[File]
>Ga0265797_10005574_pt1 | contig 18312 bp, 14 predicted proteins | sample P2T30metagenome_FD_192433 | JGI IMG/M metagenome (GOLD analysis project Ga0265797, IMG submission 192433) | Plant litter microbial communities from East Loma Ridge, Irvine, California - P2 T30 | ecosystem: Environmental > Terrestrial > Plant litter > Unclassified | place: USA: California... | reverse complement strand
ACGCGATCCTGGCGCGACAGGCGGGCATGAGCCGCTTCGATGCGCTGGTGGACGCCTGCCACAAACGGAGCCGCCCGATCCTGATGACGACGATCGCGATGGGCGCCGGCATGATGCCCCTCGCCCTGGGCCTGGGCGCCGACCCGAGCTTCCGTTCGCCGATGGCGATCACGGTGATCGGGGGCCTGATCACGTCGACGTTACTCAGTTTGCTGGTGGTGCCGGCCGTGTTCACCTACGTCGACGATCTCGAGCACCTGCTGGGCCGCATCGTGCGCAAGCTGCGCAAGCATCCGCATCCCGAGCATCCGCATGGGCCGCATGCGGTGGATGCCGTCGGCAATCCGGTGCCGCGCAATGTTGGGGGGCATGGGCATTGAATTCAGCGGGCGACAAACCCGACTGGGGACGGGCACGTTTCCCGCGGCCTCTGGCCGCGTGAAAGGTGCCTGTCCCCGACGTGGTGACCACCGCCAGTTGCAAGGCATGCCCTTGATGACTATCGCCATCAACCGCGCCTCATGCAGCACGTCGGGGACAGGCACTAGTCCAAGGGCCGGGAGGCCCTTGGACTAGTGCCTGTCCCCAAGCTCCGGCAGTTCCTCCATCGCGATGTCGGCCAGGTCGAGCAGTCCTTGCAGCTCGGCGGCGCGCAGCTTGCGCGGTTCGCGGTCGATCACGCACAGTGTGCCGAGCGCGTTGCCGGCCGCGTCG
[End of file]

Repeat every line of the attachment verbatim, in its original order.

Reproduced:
>Ga0265797_10005574_pt1 | contig 18312 bp, 14 predicted proteins | sample P2T30metagenome_FD_192433 | JGI IMG/M metagenome (GOLD analysis project Ga0265797, IMG submission 192433) | Plant litter microbial communities from East Loma Ridge, Irvine, California - P2 T30 | ecosystem: Environmental > Terrestrial > Plant litter > Unclassified | place: USA: California... | reverse complement strand
ACGCGATCCTGGCGCGACAGGCGGGCATGAGCCGCTTCGATGCGCTGGTGGACGCCTGCCACAAACGGAGCCGCCCGATCCTGATGACGACGATCGCGATGGGCGCCGGCATGATGCCCCTCGCCCTGGGCCTGGGCGCCGACCCGAGCTTCCGTTCGCCGATGGCGATCACGGTGATCGGGGGCCTGATCACGTCGACGTTACTCAGTTTGCTGGTGGTGCCGGCCGTGTTCACCTACGTCGACGATCTCGAGCACCTGCTGGGCCGCATCGTGCGCAAGCTGCGCAAGCATCCGCATCCCGAGCATCCGCATGGGCCGCATGCGGTGGATGCCGTCGGCAATCCGGTGCCGCGCAATGTTGGGGGGCATGGGCATTGAATTCAGCGGGCGACAAACCCGACTGGGGACGGGCACGTTTCCCGCGGCCTCTGGCCGCGTGAAAGGTGCCTGTCCCCGACGTGGTGACCACCGCCAGTTGCAAGGCATGCCCTTGATGACTATCGCCATCAACCGCGCCTCATGCAGCACGTCGGGGACAGGCACTAGTCCAAGGGCCGGGAGGCCCTTGGACTAGTGCCTGTCCCCAAGCTCCGGCAGTTCCTCCATCGCGATGTCGGCCAGGTCGAGCAGTCCTTGCAGCTCGGCGGCGCGCAGCTTGCGCGGTTCGCGGTCGATCACGCACAGTGTGCCGAGCGCGTTGCCGGCCGCGTCG